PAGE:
Polk Education Association speaks out against governor's plan to recruit veterans to fill teacher vacancies

The Polk Education Association and other unions are speaking out against Governor Ron DeSantis' plan to help solve the teacher shortage.

The governor wants to loosen up the rules of becoming a teacher, which he said are too rigid. DeSantis wants to make it easier for veterans without a bachelor’s degree to teach.

"Our veterans have a wealth of knowledge and experience they can bring to bear in the classroom," DeSantis recently said.

Head of the Polk Education Association, which represents teachers and other staffers, agrees, but said life experience is not enough.

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"I think that military veterans bring immense knowledge to whatever field they decide to go into after their military experience," Stephanie Yocum, of the Polk Education Association, told FOX 13. "But at the end of the day, our kids deserve certified teachers in front of them."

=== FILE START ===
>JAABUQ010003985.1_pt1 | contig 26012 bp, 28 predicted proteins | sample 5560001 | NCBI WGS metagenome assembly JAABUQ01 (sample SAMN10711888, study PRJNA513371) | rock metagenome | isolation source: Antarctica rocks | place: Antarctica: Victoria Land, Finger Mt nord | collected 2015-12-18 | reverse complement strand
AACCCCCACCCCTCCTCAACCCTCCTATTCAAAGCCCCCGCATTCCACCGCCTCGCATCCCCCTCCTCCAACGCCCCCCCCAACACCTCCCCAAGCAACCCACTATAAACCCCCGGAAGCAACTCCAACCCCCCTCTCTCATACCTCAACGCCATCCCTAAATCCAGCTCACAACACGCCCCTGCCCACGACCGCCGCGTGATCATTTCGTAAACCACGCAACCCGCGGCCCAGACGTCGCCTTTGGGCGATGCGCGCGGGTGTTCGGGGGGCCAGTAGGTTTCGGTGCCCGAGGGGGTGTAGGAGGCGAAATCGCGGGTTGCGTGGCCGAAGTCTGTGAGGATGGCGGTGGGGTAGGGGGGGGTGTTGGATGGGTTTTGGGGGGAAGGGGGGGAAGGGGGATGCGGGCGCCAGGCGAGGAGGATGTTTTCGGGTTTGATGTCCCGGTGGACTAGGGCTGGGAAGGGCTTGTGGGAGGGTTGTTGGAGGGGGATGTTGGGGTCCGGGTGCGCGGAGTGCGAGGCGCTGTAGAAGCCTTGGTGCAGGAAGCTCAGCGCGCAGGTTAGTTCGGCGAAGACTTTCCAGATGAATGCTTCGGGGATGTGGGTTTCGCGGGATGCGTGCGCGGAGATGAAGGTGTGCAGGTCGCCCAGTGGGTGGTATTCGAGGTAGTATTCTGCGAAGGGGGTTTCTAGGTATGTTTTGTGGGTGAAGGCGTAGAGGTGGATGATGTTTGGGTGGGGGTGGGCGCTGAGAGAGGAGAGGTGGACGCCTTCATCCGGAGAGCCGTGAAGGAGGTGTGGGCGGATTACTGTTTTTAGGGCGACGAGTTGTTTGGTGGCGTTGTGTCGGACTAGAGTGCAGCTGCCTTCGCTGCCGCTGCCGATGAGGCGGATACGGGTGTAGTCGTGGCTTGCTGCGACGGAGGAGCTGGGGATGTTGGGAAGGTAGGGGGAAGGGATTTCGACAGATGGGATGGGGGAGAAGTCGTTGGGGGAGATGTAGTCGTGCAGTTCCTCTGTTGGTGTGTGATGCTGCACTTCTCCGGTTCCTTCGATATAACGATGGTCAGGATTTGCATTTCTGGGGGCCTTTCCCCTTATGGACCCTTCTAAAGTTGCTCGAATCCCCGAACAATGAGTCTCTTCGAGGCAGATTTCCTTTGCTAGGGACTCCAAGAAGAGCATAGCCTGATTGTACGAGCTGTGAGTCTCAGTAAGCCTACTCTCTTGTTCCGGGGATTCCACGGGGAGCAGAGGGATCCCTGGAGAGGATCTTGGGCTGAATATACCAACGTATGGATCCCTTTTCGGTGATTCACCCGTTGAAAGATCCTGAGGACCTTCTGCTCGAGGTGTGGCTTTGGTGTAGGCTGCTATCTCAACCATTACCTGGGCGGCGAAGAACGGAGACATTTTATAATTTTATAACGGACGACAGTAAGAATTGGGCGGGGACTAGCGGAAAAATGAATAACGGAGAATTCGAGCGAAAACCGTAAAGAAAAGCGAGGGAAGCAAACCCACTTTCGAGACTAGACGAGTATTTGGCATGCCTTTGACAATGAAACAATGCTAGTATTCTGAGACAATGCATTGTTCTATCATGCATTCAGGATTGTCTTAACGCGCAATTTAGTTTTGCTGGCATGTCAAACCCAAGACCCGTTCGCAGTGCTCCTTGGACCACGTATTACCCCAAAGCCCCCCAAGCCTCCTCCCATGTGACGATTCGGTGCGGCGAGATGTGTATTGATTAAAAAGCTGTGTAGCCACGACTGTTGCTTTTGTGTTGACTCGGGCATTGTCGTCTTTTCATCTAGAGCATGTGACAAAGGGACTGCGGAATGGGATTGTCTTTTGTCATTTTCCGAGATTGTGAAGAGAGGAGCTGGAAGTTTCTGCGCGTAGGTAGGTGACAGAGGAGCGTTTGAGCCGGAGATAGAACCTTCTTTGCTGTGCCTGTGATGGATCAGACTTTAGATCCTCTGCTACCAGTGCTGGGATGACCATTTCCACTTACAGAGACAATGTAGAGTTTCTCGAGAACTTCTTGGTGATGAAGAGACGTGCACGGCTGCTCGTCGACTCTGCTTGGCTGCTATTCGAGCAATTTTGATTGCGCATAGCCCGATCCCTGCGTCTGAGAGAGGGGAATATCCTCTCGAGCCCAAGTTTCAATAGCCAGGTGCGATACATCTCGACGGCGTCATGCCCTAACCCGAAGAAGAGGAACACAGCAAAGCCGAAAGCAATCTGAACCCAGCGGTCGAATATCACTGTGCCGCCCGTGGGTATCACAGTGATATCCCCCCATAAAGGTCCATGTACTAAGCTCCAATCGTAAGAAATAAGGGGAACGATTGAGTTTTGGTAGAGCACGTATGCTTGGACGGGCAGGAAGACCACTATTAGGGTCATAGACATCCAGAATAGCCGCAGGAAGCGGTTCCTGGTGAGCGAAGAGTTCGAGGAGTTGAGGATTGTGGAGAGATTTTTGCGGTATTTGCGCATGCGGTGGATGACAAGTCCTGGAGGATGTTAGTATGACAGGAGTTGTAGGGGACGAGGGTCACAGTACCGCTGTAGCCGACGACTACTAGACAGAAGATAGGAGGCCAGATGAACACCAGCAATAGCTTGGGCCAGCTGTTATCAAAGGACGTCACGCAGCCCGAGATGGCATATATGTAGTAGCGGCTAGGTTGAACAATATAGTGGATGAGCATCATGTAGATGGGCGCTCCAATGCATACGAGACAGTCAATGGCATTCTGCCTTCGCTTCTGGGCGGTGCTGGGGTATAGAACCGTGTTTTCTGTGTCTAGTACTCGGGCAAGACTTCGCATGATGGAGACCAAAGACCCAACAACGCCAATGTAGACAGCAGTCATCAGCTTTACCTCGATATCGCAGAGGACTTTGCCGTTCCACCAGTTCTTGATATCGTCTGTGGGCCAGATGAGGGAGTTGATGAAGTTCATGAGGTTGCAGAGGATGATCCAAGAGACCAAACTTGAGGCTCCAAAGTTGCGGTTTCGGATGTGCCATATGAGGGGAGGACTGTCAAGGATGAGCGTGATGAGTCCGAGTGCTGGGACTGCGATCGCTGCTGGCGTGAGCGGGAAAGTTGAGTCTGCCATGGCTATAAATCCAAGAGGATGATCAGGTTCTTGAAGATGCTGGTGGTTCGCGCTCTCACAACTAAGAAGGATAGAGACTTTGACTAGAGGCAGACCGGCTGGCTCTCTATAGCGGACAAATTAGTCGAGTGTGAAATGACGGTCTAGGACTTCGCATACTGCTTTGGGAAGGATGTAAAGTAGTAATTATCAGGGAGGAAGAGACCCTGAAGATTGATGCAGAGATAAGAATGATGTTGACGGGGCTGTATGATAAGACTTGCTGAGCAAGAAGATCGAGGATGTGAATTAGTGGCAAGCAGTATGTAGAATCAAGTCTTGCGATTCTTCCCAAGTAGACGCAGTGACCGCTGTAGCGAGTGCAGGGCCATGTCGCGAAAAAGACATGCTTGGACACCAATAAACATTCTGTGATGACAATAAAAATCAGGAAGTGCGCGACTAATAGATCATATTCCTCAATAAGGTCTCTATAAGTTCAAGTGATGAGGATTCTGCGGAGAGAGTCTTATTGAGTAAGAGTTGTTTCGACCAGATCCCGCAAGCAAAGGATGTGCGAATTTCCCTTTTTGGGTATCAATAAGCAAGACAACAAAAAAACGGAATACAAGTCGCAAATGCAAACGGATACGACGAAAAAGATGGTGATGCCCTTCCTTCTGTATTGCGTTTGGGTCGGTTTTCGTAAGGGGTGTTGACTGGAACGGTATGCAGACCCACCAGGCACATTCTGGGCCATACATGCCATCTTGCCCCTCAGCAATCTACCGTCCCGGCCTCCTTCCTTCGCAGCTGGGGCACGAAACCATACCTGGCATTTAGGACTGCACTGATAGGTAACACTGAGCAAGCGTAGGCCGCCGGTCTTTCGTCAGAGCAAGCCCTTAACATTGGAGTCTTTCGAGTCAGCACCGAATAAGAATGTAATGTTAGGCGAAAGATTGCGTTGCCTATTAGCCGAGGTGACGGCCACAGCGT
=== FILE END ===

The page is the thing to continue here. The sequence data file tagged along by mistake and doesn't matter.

Yocum said that means that teachers should have a four-year bachelor’s degree, and extensive training. 

The governor’s new program allows veterans with a two-year degree and competency in their subject area to jump into the classroom. Under his plan, the veteran will be monitored by a more experienced teacher, and required to earn their bachelor’s degree within five years.

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Gary Clark, of the Polk County Veteran’s Council, said tapping veterans to go into the classroom is an idea that is long overdue.

"They are going to have leadership experience," said Clark. "They are going to have training that in many cases are every bit as valuable in the classroom as someone going to a teacher’s college."

Whatever the solution, the teacher shortage throughout the state is daunting. Florida has 9,000 teacher vacancies.